Tuesday, May 30, 2023
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HomeOpinionNaukri is the new mehngai but the opposition just doesn't get it

Naukri is the new mehngai but the opposition just doesn’t get it

No single politician is talking about job creation. That's all every Indian politician should be talking about.

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Addressing a large crowd of Indian Americans in Houston last month, US President Donald Trump said, “Unemployment — think of this — unemployment in Texas is currently at the lowest rate ever recorded in the history of our country.  [Applause.]  And unemployment in the United States has just reached the lowest level in over 51 years, and very soon, we think that will be broken to be a historic number. [Applause.]”

The “Howdy, Modi!” event was held to honour visiting Indian Prime Minister Narendra Modi, but Trump was giving his own 2020 presidential election speech. Modi might have felt a slight tinge of discomfort as Trump went on and on boasting about job creation under his presidency. Job creation is a topic Modi won’t dream of talking about these days. Unemployment in India is at a historic high.

But Trump wouldn’t stop. He said, “Since my election, we have created over six million new jobs. We have created over 750,000 jobs right here in Texas. [Applause.] And very importantly, that includes 70,000 new Texas manufacturing jobs. They said that couldn’t be done. [Applause.]”

It was in this vein that Trump welcomed an investment of $500 million by an Indian company to “to revitalise a shuttered steel plant in the great state of Ohio.”

Also read: If anything can defeat Modi, it’s the economy

Job creation is always among the top issues in US elections. Statistics about how many jobs are created and how many more need to be created are often at the heart of American politics. Politicians seeking votes try to persuade voters that they know best how to create jobs by getting investments and growing the economy.

It’s a political idiom that needs to be at the heart of Indian politics at a time when the unemployment rate in India is supposed to be the highest ever since India started measuring it, 46 years ago.

Also read: Modi govt didn’t address jobs crisis in the first term. India’s progress depends on it now

Inflationthe king-slayer

It has been a while since we heard “mehngai” or inflation in popular political discourse. As onion prices started going up recently, the Modi government immediately banned their export. Visiting Bangladesh Prime Minister Sheikh Hasina said she wished India had given some notice before the abrupt export ban.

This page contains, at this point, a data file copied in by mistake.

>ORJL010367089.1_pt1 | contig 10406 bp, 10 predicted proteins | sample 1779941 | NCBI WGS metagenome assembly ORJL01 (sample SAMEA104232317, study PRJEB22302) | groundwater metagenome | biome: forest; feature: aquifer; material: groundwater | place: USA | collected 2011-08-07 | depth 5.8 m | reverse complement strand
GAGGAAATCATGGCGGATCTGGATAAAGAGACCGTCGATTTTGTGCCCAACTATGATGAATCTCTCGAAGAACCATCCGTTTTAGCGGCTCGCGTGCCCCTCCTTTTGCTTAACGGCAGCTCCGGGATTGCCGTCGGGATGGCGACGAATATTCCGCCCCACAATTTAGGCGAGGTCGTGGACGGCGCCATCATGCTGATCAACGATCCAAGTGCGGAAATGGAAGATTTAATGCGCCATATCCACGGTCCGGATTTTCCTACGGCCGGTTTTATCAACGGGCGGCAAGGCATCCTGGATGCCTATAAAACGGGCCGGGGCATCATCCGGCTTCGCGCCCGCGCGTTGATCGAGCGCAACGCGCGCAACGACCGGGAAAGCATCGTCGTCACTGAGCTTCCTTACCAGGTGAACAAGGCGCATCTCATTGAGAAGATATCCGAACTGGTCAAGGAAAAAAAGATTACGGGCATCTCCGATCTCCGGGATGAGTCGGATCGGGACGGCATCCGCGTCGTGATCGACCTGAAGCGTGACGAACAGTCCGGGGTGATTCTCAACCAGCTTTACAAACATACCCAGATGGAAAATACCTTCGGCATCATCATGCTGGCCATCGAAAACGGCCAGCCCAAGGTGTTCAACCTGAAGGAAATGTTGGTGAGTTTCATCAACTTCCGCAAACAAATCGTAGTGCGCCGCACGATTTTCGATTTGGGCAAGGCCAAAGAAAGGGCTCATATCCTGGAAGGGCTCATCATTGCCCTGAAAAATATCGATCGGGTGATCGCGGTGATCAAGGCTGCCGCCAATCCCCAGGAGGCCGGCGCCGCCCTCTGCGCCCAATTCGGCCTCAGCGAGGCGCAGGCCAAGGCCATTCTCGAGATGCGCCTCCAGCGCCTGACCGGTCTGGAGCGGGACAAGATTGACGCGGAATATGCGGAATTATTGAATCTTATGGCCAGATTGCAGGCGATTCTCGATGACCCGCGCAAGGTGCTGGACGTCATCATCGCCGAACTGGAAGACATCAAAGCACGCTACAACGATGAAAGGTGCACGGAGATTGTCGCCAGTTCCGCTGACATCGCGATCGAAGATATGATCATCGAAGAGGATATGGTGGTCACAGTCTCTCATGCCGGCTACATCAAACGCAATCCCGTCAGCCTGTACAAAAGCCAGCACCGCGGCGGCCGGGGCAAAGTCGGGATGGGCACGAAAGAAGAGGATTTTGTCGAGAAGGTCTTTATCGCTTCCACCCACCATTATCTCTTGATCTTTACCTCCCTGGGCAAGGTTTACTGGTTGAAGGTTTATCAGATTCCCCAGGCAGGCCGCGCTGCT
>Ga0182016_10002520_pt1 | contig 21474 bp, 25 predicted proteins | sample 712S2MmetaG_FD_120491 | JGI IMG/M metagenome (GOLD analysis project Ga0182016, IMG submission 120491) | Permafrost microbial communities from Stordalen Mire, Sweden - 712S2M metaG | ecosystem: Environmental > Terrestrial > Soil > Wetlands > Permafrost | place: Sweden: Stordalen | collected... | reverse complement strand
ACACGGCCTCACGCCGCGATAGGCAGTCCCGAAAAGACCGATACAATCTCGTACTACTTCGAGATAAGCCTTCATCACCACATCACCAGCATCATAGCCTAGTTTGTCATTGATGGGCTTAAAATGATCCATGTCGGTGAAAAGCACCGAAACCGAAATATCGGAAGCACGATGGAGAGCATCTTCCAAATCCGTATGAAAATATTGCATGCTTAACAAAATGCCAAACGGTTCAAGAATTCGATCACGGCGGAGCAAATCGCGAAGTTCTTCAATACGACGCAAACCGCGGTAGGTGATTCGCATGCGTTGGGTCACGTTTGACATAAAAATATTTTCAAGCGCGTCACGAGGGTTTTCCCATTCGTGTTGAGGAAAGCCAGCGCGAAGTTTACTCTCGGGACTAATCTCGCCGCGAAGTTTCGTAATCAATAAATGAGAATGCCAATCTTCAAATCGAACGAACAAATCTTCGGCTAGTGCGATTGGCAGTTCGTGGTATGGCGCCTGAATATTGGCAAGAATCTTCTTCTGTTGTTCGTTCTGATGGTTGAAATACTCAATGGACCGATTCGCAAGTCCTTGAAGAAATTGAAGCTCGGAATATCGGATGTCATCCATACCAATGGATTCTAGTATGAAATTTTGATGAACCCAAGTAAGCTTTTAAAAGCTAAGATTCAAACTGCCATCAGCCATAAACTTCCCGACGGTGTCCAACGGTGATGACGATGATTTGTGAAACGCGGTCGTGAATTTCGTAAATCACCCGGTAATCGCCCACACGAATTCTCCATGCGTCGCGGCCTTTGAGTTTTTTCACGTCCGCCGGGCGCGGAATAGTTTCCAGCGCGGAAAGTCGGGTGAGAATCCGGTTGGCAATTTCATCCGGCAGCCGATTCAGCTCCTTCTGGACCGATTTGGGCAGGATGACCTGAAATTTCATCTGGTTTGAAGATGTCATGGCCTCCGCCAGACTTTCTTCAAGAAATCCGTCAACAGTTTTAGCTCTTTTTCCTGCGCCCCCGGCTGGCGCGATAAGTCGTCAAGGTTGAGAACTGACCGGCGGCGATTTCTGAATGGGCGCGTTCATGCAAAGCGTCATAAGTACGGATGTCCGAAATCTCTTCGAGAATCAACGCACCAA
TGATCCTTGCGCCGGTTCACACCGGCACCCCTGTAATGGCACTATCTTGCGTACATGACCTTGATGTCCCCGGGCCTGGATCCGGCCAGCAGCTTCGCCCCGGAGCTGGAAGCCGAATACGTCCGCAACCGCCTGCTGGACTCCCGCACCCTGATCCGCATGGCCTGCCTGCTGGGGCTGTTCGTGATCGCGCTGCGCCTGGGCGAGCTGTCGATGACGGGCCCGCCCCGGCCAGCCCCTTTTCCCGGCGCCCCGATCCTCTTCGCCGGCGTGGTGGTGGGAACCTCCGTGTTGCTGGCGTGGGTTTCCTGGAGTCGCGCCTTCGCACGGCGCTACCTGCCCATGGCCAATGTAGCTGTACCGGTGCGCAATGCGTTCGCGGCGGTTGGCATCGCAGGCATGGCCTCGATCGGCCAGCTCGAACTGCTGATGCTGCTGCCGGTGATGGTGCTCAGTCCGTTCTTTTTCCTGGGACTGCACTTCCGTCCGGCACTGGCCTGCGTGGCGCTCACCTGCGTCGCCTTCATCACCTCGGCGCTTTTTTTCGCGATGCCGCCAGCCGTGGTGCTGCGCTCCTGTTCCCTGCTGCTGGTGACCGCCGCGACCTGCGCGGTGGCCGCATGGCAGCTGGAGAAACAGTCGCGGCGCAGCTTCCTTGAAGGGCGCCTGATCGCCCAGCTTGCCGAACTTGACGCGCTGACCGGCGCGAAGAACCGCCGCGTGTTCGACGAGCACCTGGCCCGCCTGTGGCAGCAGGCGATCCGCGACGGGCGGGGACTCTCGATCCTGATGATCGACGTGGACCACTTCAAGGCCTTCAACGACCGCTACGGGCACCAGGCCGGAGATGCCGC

Narendra Modi has a one-point economic policy: keep inflation low. Any student of Indian politics knows no government has ever been re-elected despite high inflation (though incumbents have lost despite moderate inflation, such as Atal Bihari Vajpayee in 2004). Two great men who reformed the Indian economy both lost elections to inflation: Narasimha Rao in 1996 and Manmohan Singh in 2014. The highest inflation India has ever seen, 25 per cent, was in 1975. No wonder Indira Gandhi had to impose the Emergency that year. People’s anger against inflation often comes out in the form of anti-corruption sentiment, because people seethe at politicians making money when they can’t afford milk anymore. I have even met people, at the Lokpal movement for instance, who say that high inflation is caused by corruption.

Also read: BJP & media’s continuing obsession with Rahul Gandhi only shows that he is still relevant

Naukri is the new mehngai

Low inflation in the Modi era has been influenced by two factors not in his control: global prices of both oil and food have been low and stable for the last few years. Critics say Modi just got lucky, and wasted the opportunity these global factors presented him. On his part, Modi said critics should acknowledge he brought good luck to India.

Low food prices have hurt Indian farmers by reducing export earnings, but at the same time, it has helped the government import food items cheaply to address any sudden inflation. Meanwhile, the Modi government refuses to put too much money in the hands of farmers for the risk of increasing food inflation.

The Congress was able to win the Madhya Pradesh and Chhattisgarh assembly elections in December 2018 by promising farm loan waivers, a formula that worked for it in the 2009 Lok Sabha election as well. Farm loan waivers have now become central to the Congress party’s electioneering, except that the promise of an all-India farm loan waiver did not help it in the 2019 Lok Sabha elections.

Modi is now giving a dole of Rs 6,000 a year to farmers. Besides, farm income is now only one-third of the income in rural areas. Farm loan waivers are not going to be the golden goose the Congress party thinks they are.

Those hoping that global oil prices could suddenly shoot up and cross $100 a barrel, giving the Indian economy shock inflation and making Modi lose the next election, can keep dreaming. Global oil prices have been steady, and will likely remain steady, because the United States is pouring in shale oil in an already over-supplied oil market. That is why even geopolitical tensions in West Asia have not made crude oil prices reach $100 a barrel. It will take a major war for that to happen, and the American public is already weary of war.